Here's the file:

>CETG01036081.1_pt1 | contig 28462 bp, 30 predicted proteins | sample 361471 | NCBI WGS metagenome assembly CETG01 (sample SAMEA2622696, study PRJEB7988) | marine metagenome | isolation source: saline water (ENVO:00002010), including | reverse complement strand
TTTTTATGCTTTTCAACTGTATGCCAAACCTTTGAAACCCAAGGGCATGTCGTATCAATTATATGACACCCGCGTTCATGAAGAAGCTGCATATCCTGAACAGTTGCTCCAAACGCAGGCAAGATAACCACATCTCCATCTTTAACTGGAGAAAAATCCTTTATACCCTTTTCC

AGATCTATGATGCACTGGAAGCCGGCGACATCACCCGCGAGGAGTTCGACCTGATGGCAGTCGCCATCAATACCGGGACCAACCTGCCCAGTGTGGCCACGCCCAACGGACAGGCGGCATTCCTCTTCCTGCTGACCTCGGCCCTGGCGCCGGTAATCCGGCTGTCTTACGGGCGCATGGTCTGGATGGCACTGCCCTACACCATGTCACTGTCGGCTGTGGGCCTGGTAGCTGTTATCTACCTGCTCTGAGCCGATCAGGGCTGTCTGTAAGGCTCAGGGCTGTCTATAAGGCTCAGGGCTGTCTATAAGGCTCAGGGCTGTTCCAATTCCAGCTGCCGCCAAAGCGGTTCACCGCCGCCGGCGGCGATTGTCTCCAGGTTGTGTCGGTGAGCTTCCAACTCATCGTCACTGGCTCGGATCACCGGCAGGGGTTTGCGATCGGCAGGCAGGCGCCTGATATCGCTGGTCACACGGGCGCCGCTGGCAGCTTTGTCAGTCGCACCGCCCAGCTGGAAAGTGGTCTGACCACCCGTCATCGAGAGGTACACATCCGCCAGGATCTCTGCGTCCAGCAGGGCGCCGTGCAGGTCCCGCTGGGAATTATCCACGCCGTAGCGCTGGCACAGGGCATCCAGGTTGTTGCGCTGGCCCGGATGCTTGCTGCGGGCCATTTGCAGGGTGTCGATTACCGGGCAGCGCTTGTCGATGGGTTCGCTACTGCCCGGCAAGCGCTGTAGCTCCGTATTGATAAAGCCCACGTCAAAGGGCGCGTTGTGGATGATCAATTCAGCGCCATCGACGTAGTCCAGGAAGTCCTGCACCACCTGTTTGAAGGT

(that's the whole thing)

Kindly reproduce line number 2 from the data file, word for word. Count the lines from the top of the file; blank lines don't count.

TTTTTATGCTTTTCAACTGTATGCCAAACCTTTGAAACCCAAGGGCATGTCGTATCAATTATATGACACCCGCGTTCATGAAGAAGCTGCATATCCTGAACAGTTGCTCCAAACGCAGGCAAGATAACCACATCTCCATCTTTAACTGGAGAAAAATCCTTTATACCCTTTTCC